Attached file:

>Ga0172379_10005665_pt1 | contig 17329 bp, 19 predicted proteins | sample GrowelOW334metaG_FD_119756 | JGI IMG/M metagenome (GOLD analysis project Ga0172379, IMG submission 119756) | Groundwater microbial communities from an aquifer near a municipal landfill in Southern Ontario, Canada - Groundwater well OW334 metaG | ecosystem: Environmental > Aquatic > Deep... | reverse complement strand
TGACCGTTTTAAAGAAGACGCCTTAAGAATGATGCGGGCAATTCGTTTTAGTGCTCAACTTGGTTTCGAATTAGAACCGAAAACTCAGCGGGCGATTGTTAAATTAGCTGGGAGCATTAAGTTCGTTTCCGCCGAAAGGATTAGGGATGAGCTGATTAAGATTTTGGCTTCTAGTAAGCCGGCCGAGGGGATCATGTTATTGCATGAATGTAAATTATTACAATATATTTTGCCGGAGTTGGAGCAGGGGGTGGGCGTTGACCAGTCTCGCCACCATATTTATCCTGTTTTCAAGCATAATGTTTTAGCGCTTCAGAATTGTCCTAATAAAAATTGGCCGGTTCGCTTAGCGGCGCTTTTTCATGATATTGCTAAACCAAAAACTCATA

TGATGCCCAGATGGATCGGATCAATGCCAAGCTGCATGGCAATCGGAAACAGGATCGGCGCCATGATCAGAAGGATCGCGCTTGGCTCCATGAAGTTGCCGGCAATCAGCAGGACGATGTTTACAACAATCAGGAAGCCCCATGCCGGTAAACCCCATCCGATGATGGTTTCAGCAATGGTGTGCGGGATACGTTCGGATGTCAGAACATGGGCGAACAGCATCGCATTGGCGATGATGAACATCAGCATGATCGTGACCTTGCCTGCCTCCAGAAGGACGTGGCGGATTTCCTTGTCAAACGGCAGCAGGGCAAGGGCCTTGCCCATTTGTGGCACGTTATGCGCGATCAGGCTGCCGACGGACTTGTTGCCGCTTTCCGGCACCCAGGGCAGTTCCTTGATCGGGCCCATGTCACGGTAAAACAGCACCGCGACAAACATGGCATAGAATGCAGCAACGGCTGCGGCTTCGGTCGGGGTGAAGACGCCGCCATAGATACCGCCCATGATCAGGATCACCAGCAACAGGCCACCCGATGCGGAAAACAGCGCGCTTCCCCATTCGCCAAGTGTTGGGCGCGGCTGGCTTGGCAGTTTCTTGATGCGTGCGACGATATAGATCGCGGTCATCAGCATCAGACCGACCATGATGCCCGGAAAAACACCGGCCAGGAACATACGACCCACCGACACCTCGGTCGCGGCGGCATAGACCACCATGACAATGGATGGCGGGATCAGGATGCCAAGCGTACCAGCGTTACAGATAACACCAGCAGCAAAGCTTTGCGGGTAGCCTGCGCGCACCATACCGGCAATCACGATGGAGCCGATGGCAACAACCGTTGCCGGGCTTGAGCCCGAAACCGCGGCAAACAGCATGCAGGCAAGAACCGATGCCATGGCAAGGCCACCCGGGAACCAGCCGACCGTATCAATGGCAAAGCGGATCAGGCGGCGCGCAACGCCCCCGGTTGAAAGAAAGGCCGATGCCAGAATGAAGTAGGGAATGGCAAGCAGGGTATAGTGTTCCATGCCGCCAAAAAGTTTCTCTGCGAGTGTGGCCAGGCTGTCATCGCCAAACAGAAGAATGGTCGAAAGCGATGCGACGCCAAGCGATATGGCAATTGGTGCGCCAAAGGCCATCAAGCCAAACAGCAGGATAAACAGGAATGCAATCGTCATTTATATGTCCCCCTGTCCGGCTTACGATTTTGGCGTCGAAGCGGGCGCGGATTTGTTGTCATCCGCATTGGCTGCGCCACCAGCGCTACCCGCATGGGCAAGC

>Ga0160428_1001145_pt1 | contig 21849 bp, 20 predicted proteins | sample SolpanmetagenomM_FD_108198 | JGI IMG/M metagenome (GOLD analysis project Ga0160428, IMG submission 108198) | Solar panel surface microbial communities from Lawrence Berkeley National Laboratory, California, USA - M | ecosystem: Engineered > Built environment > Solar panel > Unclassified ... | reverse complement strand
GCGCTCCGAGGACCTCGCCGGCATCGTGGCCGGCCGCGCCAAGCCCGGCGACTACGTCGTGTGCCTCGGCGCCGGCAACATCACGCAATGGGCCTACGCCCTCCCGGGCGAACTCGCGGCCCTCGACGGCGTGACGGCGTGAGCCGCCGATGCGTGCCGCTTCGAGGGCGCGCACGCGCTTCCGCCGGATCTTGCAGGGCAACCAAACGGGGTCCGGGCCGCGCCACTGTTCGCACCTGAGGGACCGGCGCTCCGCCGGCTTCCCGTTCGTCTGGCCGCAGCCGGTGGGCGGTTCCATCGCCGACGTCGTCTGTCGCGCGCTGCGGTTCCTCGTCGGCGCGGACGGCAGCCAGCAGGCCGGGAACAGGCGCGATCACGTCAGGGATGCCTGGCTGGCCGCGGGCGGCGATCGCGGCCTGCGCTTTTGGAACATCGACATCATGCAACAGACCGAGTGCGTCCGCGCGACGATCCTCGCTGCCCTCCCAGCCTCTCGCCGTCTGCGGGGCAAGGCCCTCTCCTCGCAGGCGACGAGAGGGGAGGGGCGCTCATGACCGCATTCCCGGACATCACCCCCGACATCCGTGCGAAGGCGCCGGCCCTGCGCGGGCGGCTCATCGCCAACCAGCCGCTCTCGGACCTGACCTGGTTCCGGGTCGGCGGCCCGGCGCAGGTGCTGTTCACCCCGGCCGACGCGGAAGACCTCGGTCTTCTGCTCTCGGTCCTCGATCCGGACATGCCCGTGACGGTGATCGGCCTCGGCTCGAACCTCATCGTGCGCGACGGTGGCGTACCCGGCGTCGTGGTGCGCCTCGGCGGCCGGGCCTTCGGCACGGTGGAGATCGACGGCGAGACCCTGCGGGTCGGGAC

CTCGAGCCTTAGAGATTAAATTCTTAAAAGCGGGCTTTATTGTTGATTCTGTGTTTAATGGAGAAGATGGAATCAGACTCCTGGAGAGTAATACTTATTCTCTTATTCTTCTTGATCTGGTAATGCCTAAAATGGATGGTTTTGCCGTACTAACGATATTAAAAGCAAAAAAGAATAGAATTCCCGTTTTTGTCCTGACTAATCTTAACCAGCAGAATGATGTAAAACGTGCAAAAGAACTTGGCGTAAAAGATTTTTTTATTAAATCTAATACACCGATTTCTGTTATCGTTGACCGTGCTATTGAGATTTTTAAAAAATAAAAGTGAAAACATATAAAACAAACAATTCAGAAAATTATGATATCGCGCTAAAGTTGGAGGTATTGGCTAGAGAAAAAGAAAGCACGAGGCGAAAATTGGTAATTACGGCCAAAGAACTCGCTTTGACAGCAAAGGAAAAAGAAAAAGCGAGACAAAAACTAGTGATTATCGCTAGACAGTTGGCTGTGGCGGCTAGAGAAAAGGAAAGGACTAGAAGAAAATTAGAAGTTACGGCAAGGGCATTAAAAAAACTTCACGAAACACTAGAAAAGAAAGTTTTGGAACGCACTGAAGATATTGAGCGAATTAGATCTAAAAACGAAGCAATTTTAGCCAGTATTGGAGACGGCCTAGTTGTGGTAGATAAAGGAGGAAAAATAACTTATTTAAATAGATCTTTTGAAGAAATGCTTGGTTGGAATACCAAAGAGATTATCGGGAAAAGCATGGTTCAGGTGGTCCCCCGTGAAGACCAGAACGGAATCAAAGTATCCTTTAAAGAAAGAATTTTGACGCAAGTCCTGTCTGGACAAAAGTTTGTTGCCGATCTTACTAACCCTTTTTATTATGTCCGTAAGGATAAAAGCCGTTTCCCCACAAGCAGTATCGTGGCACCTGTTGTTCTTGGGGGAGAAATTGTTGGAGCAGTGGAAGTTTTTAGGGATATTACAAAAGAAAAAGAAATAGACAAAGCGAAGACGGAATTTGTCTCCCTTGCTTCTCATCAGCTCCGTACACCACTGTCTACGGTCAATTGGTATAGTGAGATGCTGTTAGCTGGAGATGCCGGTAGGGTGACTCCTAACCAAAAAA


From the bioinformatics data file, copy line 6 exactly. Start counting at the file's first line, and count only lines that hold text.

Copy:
CTCGAGCCTTAGAGATTAAATTCTTAAAAGCGGGCTTTATTGTTGATTCTGTGTTTAATGGAGAAGATGGAATCAGACTCCTGGAGAGTAATACTTATTCTCTTATTCTTCTTGATCTGGTAATGCCTAAAATGGATGGTTTTGCCGTACTAACGATATTAAAAGCAAAAAAGAATAGAATTCCCGTTTTTGTCCTGACTAATCTTAACCAGCAGAATGATGTAAAACGTGCAAAAGAACTTGGCGTAAAAGATTTTTTTATTAAATCTAATACACCGATTTCTGTTATCGTTGACCGTGCTATTGAGATTTTTAAAAAATAAAAGTGAAAACATATAAAACAAACAATTCAGAAAATTATGATATCGCGCTAAAGTTGGAGGTATTGGCTAGAGAAAAAGAAAGCACGAGGCGAAAATTGGTAATTACGGCCAAAGAACTCGCTTTGACAGCAAAGGAAAAAGAAAAAGCGAGACAAAAACTAGTGATTATCGCTAGACAGTTGGCTGTGGCGGCTAGAGAAAAGGAAAGGACTAGAAGAAAATTAGAAGTTACGGCAAGGGCATTAAAAAAACTTCACGAAACACTAGAAAAGAAAGTTTTGGAACGCACTGAAGATATTGAGCGAATTAGATCTAAAAACGAAGCAATTTTAGCCAGTATTGGAGACGGCCTAGTTGTGGTAGATAAAGGAGGAAAAATAACTTATTTAAATAGATCTTTTGAAGAAATGCTTGGTTGGAATACCAAAGAGATTATCGGGAAAAGCATGGTTCAGGTGGTCCCCCGTGAAGACCAGAACGGAATCAAAGTATCCTTTAAAGAAAGAATTTTGACGCAAGTCCTGTCTGGACAAAAGTTTGTTGCCGATCTTACTAACCCTTTTTATTATGTCCGTAAGGATAAAAGCCGTTTCCCCACAAGCAGTATCGTGGCACCTGTTGTTCTTGGGGGAGAAATTGTTGGAGCAGTGGAAGTTTTTAGGGATATTACAAAAGAAAAAGAAATAGACAAAGCGAAGACGGAATTTGTCTCCCTTGCTTCTCATCAGCTCCGTACACCACTGTCTACGGTCAATTGGTATAGTGAGATGCTGTTAGCTGGAGATGCCGGTAGGGTGACTCCTAACCAAAAAA